Members of Majlis (Iran’s Parliament) offered the proposal in a statement that was read out at the legislature on Sunday.
“Such atrocity entails an immediate and regret-inducing response,” they said, stressing that the best means of retaliation is through “the revival of the country’s brilliant nuclear industry by ending its voluntary adherence to the Additional Protocol” and restricting the UN nuclear watchdog's unprecedented inspection regime.
Iran undertook to adhere to the Additional Protocol of the Nuclear Non-Proliferation Treaty (NPT) as part of its 2015 nuclear agreement with world countries. Under the protocol, the International Atomic Energy Agency (IAEA), the UN nuclear watchdog, is allowed to carry out “more intrusive” inspections of the country’s nuclear work.
Iran’s nuclear activities and the deal, officially known as the Joint Comprehensive Plan of Action (JCPOA), have frequently been the target of sabotage by the United States and the Israeli regime.
The US left the JCPOA in 2018, and its allies in the accord – the UK, France, and Germany – subsequently failed to secure Iran’s interests guaranteed by the deal, under Washington’s pressure.
Two of the most recent acts of sabotage -- where the Islamic Republic strongly suspects Israel to have acted with US intelligence – include a July incident at the central Natanz nuclear site that caused material damage to the facility and the Friday assassination of nuclear expert Mohsen Fakhrizadeh.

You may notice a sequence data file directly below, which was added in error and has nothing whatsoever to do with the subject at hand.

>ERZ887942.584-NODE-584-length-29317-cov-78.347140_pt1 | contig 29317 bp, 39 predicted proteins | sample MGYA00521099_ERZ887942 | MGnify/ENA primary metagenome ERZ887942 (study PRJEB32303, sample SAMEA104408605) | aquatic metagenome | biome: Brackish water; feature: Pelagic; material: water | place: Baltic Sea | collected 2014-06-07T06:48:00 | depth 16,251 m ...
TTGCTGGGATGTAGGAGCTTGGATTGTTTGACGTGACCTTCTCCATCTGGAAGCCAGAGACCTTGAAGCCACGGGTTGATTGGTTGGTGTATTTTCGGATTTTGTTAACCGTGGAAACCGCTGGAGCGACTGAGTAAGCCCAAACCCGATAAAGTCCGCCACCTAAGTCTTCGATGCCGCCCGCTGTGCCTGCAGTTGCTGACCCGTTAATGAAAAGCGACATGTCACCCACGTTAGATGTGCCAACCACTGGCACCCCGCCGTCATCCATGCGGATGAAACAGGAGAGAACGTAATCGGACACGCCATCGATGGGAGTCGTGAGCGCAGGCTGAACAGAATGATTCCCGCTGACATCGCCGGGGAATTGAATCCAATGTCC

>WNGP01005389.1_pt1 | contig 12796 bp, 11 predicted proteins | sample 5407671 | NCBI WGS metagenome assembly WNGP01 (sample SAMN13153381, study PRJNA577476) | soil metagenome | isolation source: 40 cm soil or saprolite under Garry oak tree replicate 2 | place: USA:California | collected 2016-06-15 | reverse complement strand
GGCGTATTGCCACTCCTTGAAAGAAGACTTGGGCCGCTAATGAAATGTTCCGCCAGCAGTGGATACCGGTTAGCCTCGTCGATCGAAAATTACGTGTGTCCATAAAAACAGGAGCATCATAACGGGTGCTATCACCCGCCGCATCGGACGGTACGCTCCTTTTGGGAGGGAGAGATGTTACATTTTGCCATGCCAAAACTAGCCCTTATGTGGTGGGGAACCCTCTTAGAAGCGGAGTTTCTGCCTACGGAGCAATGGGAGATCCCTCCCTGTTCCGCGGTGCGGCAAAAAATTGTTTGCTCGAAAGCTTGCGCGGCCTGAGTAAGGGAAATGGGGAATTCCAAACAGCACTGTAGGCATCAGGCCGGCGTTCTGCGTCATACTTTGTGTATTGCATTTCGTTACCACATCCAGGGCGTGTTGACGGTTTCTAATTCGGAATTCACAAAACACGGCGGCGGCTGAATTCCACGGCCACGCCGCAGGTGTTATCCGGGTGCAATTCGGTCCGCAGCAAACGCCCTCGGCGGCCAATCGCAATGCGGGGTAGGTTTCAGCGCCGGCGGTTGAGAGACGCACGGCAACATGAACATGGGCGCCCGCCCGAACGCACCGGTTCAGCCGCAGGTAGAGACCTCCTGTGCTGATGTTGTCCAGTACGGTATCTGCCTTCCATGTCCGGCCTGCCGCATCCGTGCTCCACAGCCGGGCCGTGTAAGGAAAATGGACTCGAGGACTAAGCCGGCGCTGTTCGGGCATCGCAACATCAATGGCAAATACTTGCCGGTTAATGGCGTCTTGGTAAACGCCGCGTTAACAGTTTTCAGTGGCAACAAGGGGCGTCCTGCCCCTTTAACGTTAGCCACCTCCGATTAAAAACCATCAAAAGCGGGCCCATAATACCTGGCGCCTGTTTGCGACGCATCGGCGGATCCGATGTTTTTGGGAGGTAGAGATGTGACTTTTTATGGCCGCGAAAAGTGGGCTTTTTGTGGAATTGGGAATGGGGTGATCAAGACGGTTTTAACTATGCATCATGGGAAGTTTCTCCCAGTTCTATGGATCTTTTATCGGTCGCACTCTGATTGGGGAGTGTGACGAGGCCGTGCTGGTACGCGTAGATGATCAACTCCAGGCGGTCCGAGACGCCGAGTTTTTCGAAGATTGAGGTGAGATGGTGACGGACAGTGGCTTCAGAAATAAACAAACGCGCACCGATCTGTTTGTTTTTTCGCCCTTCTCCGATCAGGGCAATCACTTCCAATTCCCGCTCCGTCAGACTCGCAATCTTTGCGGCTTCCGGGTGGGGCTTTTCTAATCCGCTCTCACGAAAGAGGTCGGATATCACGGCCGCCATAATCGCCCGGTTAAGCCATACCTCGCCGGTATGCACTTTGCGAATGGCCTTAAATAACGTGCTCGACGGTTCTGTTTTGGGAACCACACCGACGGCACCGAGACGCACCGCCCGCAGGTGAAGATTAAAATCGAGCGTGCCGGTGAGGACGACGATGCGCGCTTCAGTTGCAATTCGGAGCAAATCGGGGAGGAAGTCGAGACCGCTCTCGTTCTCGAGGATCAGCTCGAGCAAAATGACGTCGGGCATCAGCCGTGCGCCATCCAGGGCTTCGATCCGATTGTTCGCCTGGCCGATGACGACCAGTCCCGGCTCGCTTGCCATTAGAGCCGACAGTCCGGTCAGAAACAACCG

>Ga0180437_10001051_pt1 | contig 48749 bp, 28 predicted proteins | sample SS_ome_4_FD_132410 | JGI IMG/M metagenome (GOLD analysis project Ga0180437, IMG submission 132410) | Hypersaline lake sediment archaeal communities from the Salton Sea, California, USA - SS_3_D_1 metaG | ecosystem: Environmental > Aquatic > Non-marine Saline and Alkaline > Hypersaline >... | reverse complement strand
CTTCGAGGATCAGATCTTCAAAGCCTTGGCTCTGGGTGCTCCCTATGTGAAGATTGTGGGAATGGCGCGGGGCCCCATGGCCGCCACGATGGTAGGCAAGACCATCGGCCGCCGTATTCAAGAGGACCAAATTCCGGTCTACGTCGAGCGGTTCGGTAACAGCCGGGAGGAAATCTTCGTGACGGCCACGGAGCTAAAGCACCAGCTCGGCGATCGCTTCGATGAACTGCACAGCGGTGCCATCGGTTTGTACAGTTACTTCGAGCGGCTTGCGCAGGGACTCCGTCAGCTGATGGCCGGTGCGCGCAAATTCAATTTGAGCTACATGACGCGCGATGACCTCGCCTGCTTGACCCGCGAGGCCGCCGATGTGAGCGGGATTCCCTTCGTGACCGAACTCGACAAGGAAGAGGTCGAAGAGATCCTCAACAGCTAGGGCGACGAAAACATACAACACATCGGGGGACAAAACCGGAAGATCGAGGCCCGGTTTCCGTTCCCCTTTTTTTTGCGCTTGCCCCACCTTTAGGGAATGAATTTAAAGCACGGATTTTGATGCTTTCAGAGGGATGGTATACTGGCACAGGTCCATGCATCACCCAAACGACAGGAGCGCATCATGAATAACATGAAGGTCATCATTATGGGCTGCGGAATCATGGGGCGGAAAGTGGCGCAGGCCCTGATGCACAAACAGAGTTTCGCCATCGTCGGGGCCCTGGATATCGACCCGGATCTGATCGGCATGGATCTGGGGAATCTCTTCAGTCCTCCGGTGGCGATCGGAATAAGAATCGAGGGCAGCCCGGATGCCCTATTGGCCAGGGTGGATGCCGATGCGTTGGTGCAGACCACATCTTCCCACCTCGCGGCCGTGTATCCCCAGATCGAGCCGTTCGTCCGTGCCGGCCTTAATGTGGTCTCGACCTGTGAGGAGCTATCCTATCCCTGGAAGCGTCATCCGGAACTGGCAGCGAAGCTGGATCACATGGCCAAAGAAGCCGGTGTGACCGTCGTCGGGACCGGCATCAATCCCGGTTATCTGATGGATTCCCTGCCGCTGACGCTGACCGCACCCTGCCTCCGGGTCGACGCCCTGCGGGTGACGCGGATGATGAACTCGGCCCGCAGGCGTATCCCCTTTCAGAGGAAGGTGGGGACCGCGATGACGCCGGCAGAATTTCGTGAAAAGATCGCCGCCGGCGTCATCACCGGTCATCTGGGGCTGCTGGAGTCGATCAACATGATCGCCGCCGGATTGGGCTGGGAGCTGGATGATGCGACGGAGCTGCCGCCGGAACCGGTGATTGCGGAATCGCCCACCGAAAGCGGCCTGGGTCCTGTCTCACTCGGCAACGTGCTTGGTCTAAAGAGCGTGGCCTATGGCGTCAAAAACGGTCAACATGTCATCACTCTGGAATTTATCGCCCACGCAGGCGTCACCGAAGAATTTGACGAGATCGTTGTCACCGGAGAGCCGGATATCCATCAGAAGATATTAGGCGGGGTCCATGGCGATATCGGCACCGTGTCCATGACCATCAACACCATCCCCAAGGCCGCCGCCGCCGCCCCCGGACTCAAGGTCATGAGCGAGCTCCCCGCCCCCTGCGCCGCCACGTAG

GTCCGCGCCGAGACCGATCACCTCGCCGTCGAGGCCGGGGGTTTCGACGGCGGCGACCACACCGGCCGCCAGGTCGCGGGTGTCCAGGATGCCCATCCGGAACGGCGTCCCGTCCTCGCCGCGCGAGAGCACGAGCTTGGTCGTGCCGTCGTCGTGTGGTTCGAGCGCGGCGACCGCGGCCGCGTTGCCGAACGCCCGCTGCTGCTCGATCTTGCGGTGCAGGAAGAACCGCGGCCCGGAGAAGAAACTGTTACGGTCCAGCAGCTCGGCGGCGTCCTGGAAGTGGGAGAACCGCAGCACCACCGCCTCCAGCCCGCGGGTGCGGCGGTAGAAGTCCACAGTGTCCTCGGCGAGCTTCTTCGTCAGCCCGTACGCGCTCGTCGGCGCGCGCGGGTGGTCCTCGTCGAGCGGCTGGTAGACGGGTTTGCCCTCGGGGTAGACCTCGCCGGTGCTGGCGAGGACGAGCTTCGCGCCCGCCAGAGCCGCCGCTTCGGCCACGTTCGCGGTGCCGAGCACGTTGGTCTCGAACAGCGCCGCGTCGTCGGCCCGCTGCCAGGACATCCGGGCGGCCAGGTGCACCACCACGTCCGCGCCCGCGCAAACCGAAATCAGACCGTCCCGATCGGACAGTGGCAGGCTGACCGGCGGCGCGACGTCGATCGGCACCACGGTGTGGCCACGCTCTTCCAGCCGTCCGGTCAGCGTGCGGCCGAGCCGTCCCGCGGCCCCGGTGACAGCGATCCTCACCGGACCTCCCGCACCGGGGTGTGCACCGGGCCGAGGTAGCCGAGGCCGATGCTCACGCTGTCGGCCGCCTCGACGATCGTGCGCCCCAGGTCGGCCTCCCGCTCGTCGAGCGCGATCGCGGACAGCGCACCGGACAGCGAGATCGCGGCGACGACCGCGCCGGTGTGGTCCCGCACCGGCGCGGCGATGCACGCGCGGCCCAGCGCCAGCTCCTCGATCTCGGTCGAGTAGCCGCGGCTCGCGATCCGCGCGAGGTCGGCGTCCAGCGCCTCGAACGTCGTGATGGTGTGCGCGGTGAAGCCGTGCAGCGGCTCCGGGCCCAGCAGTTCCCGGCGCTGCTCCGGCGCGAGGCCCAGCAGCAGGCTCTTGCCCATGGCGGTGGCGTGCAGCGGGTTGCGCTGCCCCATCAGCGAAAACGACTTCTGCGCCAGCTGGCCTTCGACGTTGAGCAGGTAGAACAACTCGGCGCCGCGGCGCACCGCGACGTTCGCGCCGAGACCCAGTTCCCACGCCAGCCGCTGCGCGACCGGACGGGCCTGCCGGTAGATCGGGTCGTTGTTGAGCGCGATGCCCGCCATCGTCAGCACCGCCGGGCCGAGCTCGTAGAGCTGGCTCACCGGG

Fakhrizadeh, the head the Defense Ministry’s Organization of Defensive Innovation and Research, was targeted in a multi-pronged terrorist attack by a number of assailants in Absard city of Tehran Province’s Damavand County.
Qalibaf: Enemies should be made to regret this
Majlis Speaker Mohammad-Baqer Qalibaf also urged a “strong response” to the assassination, saying the country’s enemies would not be made to regret their atrocity in any other way.
A response, he said, has to both avenge the assassination and deter the enemies from repeating such atrocities in the future.
The assassination showed that the adversaries have been frustrated by Iran’s rising power and therefore have resorted to eliminating its scientists, he noted.
The senior parliamentarian, however, expressed certainty that the nation would be able to weather the loss as it has in countless other cases since the 1979 victory of its Islamic Revolution and “pursue the path of its martyrs more strongly than before.”